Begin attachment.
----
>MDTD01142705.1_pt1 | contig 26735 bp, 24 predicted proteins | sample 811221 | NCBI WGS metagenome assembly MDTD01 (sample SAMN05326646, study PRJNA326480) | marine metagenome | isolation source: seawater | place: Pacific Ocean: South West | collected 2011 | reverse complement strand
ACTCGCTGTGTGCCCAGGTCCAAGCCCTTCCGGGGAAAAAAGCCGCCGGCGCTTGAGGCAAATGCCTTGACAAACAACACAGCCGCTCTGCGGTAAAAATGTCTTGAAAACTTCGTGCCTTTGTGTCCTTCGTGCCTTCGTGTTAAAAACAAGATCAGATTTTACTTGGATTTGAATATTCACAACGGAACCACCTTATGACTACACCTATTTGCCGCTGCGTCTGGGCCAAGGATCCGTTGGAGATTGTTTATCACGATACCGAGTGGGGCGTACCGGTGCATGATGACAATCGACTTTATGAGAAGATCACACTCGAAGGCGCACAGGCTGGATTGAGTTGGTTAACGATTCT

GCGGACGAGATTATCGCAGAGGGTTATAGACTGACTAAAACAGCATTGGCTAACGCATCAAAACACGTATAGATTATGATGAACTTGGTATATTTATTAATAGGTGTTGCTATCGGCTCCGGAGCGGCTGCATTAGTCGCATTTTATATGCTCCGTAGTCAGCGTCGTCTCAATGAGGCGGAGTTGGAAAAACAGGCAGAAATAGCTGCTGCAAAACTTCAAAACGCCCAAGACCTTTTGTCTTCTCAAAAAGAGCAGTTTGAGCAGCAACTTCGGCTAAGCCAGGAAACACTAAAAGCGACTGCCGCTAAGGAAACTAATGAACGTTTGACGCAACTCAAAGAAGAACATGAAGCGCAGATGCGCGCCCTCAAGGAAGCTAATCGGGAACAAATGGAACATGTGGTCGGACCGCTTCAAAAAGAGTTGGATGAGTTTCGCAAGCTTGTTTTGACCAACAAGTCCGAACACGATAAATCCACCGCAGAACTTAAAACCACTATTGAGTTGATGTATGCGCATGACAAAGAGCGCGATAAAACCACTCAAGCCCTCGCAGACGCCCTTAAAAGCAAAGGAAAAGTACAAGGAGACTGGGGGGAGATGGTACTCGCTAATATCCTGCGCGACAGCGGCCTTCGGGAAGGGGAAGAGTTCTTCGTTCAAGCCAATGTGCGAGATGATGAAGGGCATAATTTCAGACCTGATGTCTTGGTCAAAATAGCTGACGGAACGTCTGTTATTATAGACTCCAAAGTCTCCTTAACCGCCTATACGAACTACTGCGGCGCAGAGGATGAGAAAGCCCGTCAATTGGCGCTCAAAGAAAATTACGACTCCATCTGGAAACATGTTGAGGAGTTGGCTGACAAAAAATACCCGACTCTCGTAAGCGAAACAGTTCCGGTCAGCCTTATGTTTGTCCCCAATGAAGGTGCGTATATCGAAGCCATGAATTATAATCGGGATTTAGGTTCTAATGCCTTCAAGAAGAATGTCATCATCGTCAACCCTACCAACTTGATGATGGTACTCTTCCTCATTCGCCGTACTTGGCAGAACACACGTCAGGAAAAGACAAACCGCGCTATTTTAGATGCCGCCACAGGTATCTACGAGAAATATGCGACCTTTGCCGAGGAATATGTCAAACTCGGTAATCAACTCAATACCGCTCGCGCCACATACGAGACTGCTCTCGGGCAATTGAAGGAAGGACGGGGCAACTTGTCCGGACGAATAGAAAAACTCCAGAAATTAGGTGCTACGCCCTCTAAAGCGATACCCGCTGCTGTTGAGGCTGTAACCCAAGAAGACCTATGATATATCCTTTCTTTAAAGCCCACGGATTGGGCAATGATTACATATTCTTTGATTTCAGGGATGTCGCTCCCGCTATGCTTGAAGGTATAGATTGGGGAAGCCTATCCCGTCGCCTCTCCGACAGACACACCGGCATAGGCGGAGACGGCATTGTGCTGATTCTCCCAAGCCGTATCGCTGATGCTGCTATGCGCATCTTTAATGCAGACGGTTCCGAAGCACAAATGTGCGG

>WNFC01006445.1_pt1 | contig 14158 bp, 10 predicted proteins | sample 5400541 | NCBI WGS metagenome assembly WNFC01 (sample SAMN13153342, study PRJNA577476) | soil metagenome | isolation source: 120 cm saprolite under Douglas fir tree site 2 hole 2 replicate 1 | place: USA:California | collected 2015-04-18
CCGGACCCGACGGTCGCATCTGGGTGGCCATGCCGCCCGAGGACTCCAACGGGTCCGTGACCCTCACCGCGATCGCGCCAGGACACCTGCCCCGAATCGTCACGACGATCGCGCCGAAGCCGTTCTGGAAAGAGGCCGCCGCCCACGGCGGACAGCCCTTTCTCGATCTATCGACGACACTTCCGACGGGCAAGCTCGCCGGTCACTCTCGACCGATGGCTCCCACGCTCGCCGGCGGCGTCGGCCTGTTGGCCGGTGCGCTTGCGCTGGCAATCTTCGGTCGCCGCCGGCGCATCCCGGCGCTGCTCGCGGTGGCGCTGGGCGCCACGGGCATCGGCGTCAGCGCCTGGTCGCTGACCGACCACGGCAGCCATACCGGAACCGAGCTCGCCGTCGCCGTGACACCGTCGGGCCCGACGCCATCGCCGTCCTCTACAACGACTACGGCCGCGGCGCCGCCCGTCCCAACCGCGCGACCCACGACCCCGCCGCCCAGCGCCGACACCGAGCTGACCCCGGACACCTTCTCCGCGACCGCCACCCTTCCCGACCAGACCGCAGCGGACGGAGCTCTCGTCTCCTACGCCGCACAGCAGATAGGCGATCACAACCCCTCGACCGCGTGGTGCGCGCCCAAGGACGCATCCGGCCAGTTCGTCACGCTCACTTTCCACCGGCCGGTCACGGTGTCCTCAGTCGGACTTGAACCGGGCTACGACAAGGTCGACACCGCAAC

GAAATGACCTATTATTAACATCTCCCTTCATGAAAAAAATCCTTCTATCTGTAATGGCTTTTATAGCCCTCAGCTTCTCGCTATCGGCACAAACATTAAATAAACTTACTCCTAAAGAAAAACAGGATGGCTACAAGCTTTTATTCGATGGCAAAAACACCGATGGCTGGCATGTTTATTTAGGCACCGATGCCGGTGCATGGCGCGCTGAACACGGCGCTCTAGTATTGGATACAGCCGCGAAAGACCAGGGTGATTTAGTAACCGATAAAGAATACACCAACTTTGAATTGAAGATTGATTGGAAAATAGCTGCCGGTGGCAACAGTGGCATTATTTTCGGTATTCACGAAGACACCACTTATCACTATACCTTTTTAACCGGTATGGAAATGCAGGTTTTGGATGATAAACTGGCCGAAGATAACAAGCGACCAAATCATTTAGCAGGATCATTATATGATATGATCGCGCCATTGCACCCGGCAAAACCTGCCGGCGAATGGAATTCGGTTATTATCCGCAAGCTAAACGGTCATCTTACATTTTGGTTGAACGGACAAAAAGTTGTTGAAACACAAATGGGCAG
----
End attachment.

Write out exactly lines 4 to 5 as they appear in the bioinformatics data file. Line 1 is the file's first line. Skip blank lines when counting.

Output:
>WNFC01006445.1_pt1 | contig 14158 bp, 10 predicted proteins | sample 5400541 | NCBI WGS metagenome assembly WNFC01 (sample SAMN13153342, study PRJNA577476) | soil metagenome | isolation source: 120 cm saprolite under Douglas fir tree site 2 hole 2 replicate 1 | place: USA:California | collected 2015-04-18
CCGGACCCGACGGTCGCATCTGGGTGGCCATGCCGCCCGAGGACTCCAACGGGTCCGTGACCCTCACCGCGATCGCGCCAGGACACCTGCCCCGAATCGTCACGACGATCGCGCCGAAGCCGTTCTGGAAAGAGGCCGCCGCCCACGGCGGACAGCCCTTTCTCGATCTATCGACGACACTTCCGACGGGCAAGCTCGCCGGTCACTCTCGACCGATGGCTCCCACGCTCGCCGGCGGCGTCGGCCTGTTGGCCGGTGCGCTTGCGCTGGCAATCTTCGGTCGCCGCCGGCGCATCCCGGCGCTGCTCGCGGTGGCGCTGGGCGCCACGGGCATCGGCGTCAGCGCCTGGTCGCTGACCGACCACGGCAGCCATACCGGAACCGAGCTCGCCGTCGCCGTGACACCGTCGGGCCCGACGCCATCGCCGTCCTCTACAACGACTACGGCCGCGGCGCCGCCCGTCCCAACCGCGCGACCCACGACCCCGCCGCCCAGCGCCGACACCGAGCTGACCCCGGACACCTTCTCCGCGACCGCCACCCTTCCCGACCAGACCGCAGCGGACGGAGCTCTCGTCTCCTACGCCGCACAGCAGATAGGCGATCACAACCCCTCGACCGCGTGGTGCGCGCCCAAGGACGCATCCGGCCAGTTCGTCACGCTCACTTTCCACCGGCCGGTCACGGTGTCCTCAGTCGGACTTGAACCGGGCTACGACAAGGTCGACACCGCAAC